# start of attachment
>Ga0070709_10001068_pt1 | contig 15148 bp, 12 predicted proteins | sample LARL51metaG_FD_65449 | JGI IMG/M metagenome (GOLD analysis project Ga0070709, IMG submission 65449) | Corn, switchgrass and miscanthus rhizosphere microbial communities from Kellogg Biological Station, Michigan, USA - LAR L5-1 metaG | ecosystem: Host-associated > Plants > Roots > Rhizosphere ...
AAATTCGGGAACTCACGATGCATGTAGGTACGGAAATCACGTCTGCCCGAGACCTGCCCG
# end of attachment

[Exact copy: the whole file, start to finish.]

>Ga0070709_10001068_pt1 | contig 15148 bp, 12 predicted proteins | sample LARL51metaG_FD_65449 | JGI IMG/M metagenome (GOLD analysis project Ga0070709, IMG submission 65449) | Corn, switchgrass and miscanthus rhizosphere microbial communities from Kellogg Biological Station, Michigan, USA - LAR L5-1 metaG | ecosystem: Host-associated > Plants > Roots > Rhizosphere ...
AAATTCGGGAACTCACGATGCATGTAGGTACGGAAATCACGTCTGCCCGAGACCTGCCCG